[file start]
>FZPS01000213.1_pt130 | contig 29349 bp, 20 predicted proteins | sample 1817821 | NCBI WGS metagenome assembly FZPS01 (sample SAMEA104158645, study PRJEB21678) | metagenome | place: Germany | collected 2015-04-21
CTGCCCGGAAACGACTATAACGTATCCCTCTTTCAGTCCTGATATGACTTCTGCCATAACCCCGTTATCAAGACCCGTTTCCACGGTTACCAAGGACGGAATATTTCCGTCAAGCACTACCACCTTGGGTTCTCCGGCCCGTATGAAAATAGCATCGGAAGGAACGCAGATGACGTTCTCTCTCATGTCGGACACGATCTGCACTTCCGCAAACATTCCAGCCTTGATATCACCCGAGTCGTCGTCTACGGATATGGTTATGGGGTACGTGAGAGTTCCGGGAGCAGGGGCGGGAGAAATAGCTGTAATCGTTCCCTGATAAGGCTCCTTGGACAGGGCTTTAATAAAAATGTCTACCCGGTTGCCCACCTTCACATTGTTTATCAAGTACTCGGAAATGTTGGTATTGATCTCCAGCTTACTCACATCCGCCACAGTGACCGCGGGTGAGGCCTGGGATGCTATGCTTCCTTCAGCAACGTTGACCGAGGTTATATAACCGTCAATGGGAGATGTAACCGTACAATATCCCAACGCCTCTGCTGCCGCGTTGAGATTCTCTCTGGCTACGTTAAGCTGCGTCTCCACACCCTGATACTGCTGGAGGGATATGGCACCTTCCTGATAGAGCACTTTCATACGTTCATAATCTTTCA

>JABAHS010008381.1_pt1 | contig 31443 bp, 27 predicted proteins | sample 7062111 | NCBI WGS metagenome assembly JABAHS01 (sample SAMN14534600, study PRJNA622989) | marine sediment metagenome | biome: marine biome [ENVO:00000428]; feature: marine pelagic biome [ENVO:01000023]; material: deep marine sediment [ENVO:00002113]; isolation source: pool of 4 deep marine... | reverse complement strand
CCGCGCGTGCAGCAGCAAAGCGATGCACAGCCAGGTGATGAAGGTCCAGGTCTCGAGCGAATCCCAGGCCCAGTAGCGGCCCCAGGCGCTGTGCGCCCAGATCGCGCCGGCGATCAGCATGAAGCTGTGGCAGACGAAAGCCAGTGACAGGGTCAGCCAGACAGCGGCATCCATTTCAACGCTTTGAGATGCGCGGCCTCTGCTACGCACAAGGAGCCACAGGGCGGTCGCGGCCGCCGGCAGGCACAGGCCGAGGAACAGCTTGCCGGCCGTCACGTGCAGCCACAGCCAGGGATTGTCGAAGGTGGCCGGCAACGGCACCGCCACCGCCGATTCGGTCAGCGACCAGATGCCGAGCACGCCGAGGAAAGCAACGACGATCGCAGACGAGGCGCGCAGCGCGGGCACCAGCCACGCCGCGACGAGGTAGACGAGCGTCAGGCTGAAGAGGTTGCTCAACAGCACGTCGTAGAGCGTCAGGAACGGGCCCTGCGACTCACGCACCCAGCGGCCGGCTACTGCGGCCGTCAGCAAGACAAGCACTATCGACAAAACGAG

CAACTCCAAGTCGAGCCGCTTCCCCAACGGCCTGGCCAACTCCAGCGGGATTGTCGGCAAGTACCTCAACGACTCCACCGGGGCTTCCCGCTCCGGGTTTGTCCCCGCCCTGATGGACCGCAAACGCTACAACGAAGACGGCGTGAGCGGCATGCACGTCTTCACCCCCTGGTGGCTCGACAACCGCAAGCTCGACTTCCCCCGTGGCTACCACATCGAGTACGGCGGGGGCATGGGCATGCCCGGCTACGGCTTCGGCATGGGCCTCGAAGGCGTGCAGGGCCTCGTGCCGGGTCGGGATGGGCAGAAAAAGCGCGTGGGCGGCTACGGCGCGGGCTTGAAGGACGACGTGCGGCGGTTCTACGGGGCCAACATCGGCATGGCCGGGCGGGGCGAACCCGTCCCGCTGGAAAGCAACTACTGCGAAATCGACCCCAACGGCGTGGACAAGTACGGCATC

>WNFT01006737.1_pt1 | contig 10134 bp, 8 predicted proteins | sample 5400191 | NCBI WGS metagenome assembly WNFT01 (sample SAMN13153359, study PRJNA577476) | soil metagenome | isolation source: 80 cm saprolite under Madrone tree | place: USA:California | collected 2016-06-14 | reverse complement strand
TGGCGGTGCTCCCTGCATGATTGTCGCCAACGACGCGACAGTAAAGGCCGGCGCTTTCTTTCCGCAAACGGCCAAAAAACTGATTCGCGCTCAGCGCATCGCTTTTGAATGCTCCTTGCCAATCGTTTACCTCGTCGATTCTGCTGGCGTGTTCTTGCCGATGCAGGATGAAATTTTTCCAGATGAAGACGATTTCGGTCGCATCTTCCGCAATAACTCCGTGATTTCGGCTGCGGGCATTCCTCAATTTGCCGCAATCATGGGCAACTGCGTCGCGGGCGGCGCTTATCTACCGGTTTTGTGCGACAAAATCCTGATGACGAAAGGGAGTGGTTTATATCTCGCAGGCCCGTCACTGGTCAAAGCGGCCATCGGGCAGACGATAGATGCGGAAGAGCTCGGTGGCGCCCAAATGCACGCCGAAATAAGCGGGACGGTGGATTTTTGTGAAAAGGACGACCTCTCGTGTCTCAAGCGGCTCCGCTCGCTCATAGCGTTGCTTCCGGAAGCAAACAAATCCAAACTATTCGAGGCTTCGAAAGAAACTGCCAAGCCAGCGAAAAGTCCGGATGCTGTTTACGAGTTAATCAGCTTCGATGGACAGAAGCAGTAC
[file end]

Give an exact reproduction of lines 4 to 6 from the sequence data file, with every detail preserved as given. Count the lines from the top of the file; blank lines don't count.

CCGCGCGTGCAGCAGCAAAGCGATGCACAGCCAGGTGATGAAGGTCCAGGTCTCGAGCGAATCCCAGGCCCAGTAGCGGCCCCAGGCGCTGTGCGCCCAGATCGCGCCGGCGATCAGCATGAAGCTGTGGCAGACGAAAGCCAGTGACAGGGTCAGCCAGACAGCGGCATCCATTTCAACGCTTTGAGATGCGCGGCCTCTGCTACGCACAAGGAGCCACAGGGCGGTCGCGGCCGCCGGCAGGCACAGGCCGAGGAACAGCTTGCCGGCCGTCACGTGCAGCCACAGCCAGGGATTGTCGAAGGTGGCCGGCAACGGCACCGCCACCGCCGATTCGGTCAGCGACCAGATGCCGAGCACGCCGAGGAAAGCAACGACGATCGCAGACGAGGCGCGCAGCGCGGGCACCAGCCACGCCGCGACGAGGTAGACGAGCGTCAGGCTGAAGAGGTTGCTCAACAGCACGTCGTAGAGCGTCAGGAACGGGCCCTGCGACTCACGCACCCAGCGGCCGGCTACTGCGGCCGTCAGCAAGACAAGCACTATCGACAAAACGAG

CAACTCCAAGTCGAGCCGCTTCCCCAACGGCCTGGCCAACTCCAGCGGGATTGTCGGCAAGTACCTCAACGACTCCACCGGGGCTTCCCGCTCCGGGTTTGTCCCCGCCCTGATGGACCGCAAACGCTACAACGAAGACGGCGTGAGCGGCATGCACGTCTTCACCCCCTGGTGGCTCGACAACCGCAAGCTCGACTTCCCCCGTGGCTACCACATCGAGTACGGCGGGGGCATGGGCATGCCCGGCTACGGCTTCGGCATGGGCCTCGAAGGCGTGCAGGGCCTCGTGCCGGGTCGGGATGGGCAGAAAAAGCGCGTGGGCGGCTACGGCGCGGGCTTGAAGGACGACGTGCGGCGGTTCTACGGGGCCAACATCGGCATGGCCGGGCGGGGCGAACCCGTCCCGCTGGAAAGCAACTACTGCGAAATCGACCCCAACGGCGTGGACAAGTACGGCATC

>WNFT01006737.1_pt1 | contig 10134 bp, 8 predicted proteins | sample 5400191 | NCBI WGS metagenome assembly WNFT01 (sample SAMN13153359, study PRJNA577476) | soil metagenome | isolation source: 80 cm saprolite under Madrone tree | place: USA:California | collected 2016-06-14 | reverse complement strand